Participants at the demonstration at the Armenian Heritage Park (photo Ken Martin)

BOSTON — Hundreds of people rallied for Artsakh on Saturday, September 30 at Armenian Heritage Park on the Rose Kennedy Greenway in Boston. The event was organized by the Pan Armenian Council of New England, with the support of Armenian churches of the three major denominations, political parties and charitable organizations of the region, and it received both television and newspaper coverage in the Boston area.

Members of the clergy and the speakers assembled at the Boston demonstration (photo Ken Martin)

After brief opening prayers in Armenian and English by the assembled clergy, Meghri Der Vartanian, master of ceremonies, recognized dignitaries present and called for all to work for change with strength in unity. She read an Armenian-language poem by Hamo Sahyan, adapted to the Artsakh crisis.

Master of ceremonies Meghri Dervartanian (photo Ken Martin)

Anthony Barsamian, co-chair of the Armenian Assembly of America, summed up the situation, with over 100,000 refugees already in Armenia at the time as ethnic cleansing. He said, “This is unacceptable. The world failed, the UN failed, the United States failed, Turkey failed, and Azerbaijan is an enemy of the world at this moment. President [Ilham] Aliyev is a war criminal. He is not welcome in the United States. He is not welcome in any free country around the world.”

Anthony Barsamian of the Armenian Assembly of America (photo Ken Martin)

As a lawyer, he outlined what should be done next: “We are going to charge the president of Azerbaijan with a war crime, because he is a criminal, and we are going to charge those who aided and abetted the war criminal – countries, individuals, lobbyists who have blood on their hands.”

A participant at the rally (photo Dr. Shant Parseghian)

Secondly, the US has offered 11 million dollars humanitarian assistance for the Artsakh tragedy, and the world combined 30 million dollars. This only makes for a downpayment, Barsamian said, compared to the scale of assistance to other countries. Georgia, for example, after being attacked in 2008, received some 3 billion dollars.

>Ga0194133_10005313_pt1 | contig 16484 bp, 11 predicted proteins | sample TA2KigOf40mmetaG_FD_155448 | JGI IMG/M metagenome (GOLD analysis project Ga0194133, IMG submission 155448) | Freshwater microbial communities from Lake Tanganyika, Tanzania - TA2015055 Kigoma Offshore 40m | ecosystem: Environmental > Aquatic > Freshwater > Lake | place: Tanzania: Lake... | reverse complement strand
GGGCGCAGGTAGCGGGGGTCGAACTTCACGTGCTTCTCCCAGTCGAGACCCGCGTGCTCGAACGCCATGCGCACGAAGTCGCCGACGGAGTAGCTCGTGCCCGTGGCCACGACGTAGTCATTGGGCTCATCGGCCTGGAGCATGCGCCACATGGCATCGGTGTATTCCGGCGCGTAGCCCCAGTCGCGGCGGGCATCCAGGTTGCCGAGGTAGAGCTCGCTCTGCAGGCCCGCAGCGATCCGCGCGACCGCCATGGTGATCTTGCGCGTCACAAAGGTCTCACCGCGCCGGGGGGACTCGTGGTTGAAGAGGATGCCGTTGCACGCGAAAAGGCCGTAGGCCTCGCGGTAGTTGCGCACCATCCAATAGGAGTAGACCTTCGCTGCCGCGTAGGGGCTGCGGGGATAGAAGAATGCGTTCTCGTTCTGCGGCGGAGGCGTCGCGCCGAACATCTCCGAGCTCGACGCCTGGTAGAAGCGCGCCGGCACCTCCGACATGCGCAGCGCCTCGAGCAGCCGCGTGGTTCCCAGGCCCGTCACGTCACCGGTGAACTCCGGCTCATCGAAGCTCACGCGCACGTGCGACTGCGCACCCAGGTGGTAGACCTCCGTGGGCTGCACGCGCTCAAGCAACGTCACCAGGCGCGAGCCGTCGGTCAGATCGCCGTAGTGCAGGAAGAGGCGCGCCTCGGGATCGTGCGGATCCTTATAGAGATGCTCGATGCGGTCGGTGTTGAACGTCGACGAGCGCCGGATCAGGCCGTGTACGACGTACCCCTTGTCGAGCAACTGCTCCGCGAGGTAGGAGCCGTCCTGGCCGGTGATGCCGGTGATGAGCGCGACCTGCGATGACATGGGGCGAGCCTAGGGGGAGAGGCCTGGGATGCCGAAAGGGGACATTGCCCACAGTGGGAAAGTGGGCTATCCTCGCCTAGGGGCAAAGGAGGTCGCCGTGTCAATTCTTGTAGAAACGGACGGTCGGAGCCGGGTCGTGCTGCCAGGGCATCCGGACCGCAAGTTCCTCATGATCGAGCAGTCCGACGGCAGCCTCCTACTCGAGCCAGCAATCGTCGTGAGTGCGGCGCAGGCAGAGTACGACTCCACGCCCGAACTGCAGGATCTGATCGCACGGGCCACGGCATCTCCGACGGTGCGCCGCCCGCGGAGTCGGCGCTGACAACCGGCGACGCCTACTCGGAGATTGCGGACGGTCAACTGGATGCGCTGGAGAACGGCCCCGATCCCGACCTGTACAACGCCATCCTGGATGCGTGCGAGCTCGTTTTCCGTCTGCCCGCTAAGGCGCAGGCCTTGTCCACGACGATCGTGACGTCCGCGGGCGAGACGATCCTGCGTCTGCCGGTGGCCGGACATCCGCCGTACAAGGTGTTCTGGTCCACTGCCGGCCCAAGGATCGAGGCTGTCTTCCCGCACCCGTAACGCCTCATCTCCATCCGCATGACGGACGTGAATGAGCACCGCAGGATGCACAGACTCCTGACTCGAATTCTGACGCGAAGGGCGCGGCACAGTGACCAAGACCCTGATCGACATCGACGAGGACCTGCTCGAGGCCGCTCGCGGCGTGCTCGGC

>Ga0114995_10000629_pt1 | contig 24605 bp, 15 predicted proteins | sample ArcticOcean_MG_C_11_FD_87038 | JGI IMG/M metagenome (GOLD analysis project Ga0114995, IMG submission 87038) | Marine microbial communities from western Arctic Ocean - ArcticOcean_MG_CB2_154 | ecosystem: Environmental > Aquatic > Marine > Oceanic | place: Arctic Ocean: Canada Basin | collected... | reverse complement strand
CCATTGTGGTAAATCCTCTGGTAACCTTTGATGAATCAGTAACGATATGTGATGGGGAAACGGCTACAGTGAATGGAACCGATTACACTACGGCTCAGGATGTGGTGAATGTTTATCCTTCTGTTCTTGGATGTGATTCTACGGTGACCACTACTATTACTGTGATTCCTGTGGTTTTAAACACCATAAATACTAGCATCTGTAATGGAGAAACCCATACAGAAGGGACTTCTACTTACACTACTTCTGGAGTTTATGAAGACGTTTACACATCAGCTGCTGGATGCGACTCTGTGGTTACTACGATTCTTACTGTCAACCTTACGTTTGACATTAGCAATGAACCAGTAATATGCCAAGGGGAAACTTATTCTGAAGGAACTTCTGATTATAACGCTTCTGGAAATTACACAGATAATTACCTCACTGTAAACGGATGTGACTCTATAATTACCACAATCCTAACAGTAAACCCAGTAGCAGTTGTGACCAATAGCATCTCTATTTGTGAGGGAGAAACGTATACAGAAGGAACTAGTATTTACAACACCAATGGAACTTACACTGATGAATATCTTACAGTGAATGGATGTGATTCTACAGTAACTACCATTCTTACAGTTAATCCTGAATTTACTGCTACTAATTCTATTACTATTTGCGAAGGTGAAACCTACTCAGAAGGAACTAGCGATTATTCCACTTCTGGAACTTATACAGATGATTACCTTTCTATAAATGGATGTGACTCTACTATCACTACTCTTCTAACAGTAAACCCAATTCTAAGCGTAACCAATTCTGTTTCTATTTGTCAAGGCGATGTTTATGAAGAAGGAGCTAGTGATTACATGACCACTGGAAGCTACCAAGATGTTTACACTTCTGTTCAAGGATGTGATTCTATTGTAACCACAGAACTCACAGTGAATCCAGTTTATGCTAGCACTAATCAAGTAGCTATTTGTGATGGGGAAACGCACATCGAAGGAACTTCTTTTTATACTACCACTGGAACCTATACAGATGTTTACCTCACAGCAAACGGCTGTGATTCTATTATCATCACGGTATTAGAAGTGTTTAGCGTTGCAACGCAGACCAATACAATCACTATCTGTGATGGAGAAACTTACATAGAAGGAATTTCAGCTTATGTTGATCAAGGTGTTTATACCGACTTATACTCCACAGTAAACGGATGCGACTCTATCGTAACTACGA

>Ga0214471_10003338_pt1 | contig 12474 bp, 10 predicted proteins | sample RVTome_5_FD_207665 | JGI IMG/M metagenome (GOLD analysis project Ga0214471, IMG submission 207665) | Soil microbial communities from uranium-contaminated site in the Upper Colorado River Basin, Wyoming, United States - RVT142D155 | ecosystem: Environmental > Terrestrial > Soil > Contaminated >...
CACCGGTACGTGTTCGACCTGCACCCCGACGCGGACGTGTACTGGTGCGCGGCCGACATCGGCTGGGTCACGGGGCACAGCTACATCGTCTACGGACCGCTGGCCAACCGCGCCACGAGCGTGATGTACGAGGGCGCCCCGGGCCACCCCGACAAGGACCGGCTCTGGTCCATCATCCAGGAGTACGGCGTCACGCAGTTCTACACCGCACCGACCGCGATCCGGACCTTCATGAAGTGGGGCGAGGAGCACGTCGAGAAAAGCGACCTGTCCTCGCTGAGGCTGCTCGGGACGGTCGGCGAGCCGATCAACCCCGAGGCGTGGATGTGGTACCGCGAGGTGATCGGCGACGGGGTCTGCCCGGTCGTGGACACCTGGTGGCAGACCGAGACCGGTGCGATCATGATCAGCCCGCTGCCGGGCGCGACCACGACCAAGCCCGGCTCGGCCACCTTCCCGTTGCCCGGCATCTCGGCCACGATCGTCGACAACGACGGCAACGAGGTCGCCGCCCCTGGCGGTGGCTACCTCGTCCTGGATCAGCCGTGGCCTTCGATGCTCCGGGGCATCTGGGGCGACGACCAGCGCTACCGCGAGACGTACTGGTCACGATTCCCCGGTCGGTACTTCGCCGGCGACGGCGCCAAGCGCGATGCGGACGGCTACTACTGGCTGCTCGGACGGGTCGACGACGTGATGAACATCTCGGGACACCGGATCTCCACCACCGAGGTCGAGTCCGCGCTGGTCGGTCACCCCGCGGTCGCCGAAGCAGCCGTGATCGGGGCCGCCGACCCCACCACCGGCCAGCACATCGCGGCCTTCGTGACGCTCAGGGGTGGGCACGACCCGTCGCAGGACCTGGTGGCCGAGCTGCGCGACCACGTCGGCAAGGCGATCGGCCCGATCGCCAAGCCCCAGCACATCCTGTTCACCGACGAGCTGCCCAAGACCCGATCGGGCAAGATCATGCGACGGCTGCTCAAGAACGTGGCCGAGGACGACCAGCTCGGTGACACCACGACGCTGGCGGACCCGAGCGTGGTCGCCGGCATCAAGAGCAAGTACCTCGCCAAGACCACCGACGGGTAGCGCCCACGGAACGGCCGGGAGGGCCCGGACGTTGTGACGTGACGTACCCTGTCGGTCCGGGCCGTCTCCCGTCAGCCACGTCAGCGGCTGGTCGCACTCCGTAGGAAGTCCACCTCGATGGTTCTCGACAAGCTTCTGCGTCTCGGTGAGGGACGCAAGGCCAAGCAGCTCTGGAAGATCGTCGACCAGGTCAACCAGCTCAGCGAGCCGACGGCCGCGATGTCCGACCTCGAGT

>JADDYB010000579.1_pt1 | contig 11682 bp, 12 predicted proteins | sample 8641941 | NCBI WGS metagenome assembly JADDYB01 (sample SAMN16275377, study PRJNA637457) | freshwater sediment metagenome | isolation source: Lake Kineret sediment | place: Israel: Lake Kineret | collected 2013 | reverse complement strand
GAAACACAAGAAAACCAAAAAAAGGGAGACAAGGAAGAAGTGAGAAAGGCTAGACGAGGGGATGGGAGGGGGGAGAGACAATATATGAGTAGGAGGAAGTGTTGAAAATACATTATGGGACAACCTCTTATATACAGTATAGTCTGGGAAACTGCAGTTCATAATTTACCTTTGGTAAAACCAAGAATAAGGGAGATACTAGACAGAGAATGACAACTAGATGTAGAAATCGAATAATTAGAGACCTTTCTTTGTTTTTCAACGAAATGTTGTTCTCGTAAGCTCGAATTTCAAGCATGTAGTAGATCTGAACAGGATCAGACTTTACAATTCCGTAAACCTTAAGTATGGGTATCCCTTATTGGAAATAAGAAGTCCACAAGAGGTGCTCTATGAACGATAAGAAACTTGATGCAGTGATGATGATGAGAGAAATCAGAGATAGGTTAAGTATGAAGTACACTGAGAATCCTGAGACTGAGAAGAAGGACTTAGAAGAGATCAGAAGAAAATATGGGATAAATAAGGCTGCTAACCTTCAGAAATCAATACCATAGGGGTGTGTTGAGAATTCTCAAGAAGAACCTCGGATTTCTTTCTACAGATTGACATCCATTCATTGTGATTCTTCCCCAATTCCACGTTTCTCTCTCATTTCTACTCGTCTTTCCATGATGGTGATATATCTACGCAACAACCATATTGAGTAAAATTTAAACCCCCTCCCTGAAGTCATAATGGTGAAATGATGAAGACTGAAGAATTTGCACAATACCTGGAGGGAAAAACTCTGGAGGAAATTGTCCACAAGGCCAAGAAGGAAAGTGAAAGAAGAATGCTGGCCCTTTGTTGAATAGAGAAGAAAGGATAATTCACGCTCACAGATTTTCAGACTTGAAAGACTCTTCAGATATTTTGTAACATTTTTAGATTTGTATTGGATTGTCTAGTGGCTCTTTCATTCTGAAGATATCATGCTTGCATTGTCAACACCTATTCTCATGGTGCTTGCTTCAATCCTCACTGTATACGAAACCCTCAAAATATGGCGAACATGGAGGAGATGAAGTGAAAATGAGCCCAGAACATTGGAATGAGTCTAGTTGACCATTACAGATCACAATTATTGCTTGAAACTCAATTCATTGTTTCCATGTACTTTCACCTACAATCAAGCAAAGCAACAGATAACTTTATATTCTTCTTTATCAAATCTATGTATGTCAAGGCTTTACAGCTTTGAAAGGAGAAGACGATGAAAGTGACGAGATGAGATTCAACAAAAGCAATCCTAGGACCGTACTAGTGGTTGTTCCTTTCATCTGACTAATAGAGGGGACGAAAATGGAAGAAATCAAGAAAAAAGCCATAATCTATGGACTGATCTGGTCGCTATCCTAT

Barsamian also declared that as a dictator in need of an external enemy, Aliyev would come for Armenia next, so the Armenian community must be strong and ready to fight back. He concluded that the Armenian Americans are no longer the people of 1915, but a powerful community which must raise its voice and say it will not stand for a second genocide.

A child holds a sign about Artsakh at the Boston demonstration (photo Ken Martin)

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Rev. Laura Everett, executive director of the Massachusetts Council of Churches, then took the microphone to call for peace. She referred to the first Armenian Genocide and she said that we will not let this happen again. The Armenians are not alone, she said, and she closed with a prayer for justice and peace.

Rev. Laura Everett (photo Ken Martin)

Ara Balikian, chair of the New England District of the Armenian General Benevolent Union (AGBU), focused on the immediate humanitarian crisis. He like Barsamian pointed out the insignificant sums for aid offered by the US and other major states initially, compared to other regions of the world, while those fleeing Artsakh have immediate needs for nutritious meals, clothing, medical supplies, counseling, family therapy and school for the children. The AGBU has a Global Relief Fund for this purpose. Balikian urged all to donate to this or any trustworthy organization or church.

Ara Balikian of the Armenian General Benevolent Union (photo Ken Martin)